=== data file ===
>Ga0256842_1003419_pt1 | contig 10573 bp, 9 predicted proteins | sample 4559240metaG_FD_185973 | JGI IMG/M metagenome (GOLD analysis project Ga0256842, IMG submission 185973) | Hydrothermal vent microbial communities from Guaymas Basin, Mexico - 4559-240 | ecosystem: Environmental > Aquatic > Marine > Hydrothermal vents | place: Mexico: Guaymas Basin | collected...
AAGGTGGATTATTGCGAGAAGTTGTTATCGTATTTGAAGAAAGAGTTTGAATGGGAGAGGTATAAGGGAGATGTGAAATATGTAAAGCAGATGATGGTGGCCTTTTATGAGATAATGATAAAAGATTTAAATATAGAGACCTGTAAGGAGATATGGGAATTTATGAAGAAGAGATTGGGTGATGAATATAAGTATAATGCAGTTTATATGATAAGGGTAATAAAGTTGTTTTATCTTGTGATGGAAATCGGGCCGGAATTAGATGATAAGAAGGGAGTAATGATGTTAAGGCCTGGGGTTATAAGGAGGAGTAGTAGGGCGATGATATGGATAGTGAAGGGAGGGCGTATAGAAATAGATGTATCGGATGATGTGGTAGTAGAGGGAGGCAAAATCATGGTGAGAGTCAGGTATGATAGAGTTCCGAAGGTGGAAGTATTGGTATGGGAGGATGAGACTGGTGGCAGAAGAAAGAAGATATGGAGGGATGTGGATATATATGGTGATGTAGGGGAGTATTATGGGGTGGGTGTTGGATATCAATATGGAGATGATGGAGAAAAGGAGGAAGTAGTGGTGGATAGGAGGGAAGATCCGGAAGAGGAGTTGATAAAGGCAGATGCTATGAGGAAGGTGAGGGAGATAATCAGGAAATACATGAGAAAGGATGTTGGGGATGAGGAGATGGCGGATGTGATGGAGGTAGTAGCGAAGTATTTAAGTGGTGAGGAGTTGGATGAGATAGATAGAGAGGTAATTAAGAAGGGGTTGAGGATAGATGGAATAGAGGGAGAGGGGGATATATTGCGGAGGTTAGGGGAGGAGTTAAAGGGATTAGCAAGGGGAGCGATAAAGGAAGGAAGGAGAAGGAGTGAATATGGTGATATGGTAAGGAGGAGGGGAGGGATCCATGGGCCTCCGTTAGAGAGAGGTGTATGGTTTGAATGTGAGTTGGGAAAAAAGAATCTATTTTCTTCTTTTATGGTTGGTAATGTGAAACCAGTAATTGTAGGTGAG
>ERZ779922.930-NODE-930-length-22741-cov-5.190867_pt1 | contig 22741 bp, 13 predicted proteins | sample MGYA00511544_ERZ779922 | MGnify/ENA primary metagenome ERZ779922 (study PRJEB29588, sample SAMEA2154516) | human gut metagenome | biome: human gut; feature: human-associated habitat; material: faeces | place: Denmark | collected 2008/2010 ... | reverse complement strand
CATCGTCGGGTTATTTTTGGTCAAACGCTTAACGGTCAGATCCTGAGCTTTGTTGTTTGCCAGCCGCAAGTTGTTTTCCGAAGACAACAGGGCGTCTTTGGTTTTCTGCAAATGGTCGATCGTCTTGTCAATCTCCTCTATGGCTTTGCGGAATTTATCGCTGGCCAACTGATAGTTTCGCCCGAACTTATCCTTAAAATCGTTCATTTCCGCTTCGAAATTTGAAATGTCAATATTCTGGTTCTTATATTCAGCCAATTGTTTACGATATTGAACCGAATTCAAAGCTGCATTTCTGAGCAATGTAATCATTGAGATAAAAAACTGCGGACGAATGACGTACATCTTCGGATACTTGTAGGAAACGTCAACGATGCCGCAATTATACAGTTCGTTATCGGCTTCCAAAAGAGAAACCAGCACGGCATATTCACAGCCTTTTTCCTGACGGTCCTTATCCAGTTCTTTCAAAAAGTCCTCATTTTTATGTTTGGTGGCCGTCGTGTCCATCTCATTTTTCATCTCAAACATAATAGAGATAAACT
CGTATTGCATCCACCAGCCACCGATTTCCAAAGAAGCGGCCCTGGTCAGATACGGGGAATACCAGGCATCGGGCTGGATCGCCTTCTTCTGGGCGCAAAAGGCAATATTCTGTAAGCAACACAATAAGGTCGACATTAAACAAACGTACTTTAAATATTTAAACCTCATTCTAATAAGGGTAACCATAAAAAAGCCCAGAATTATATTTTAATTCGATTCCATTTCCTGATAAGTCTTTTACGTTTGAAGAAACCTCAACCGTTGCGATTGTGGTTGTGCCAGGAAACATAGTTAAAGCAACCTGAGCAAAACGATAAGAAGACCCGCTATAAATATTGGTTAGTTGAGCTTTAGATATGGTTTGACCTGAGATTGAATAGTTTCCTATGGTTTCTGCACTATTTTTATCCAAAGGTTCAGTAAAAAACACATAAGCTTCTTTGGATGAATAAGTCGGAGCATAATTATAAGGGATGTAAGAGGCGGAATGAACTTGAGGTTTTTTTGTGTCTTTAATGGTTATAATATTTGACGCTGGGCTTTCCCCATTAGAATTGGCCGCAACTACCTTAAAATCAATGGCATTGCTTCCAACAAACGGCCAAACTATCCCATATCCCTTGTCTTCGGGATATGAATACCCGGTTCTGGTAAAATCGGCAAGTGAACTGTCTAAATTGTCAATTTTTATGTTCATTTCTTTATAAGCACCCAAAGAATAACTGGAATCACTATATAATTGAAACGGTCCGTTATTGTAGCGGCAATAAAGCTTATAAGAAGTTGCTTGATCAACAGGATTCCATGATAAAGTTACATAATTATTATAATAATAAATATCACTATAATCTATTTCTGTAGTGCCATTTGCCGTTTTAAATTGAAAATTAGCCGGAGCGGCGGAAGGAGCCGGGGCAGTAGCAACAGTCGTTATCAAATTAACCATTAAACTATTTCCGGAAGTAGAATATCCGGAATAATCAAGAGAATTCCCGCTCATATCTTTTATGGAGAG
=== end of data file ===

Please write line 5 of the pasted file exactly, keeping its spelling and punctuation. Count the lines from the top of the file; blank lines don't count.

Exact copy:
CGTATTGCATCCACCAGCCACCGATTTCCAAAGAAGCGGCCCTGGTCAGATACGGGGAATACCAGGCATCGGGCTGGATCGCCTTCTTCTGGGCGCAAAAGGCAATATTCTGTAAGCAACACAATAAGGTCGACATTAAACAAACGTACTTTAAATATTTAAACCTCATTCTAATAAGGGTAACCATAAAAAAGCCCAGAATTATATTTTAATTCGATTCCATTTCCTGATAAGTCTTTTACGTTTGAAGAAACCTCAACCGTTGCGATTGTGGTTGTGCCAGGAAACATAGTTAAAGCAACCTGAGCAAAACGATAAGAAGACCCGCTATAAATATTGGTTAGTTGAGCTTTAGATATGGTTTGACCTGAGATTGAATAGTTTCCTATGGTTTCTGCACTATTTTTATCCAAAGGTTCAGTAAAAAACACATAAGCTTCTTTGGATGAATAAGTCGGAGCATAATTATAAGGGATGTAAGAGGCGGAATGAACTTGAGGTTTTTTTGTGTCTTTAATGGTTATAATATTTGACGCTGGGCTTTCCCCATTAGAATTGGCCGCAACTACCTTAAAATCAATGGCATTGCTTCCAACAAACGGCCAAACTATCCCATATCCCTTGTCTTCGGGATATGAATACCCGGTTCTGGTAAAATCGGCAAGTGAACTGTCTAAATTGTCAATTTTTATGTTCATTTCTTTATAAGCACCCAAAGAATAACTGGAATCACTATATAATTGAAACGGTCCGTTATTGTAGCGGCAATAAAGCTTATAAGAAGTTGCTTGATCAACAGGATTCCATGATAAAGTTACATAATTATTATAATAATAAATATCACTATAATCTATTTCTGTAGTGCCATTTGCCGTTTTAAATTGAAAATTAGCCGGAGCGGCGGAAGGAGCCGGGGCAGTAGCAACAGTCGTTATCAAATTAACCATTAAACTATTTCCGGAAGTAGAATATCCGGAATAATCAAGAGAATTCCCGCTCATATCTTTTATGGAGAG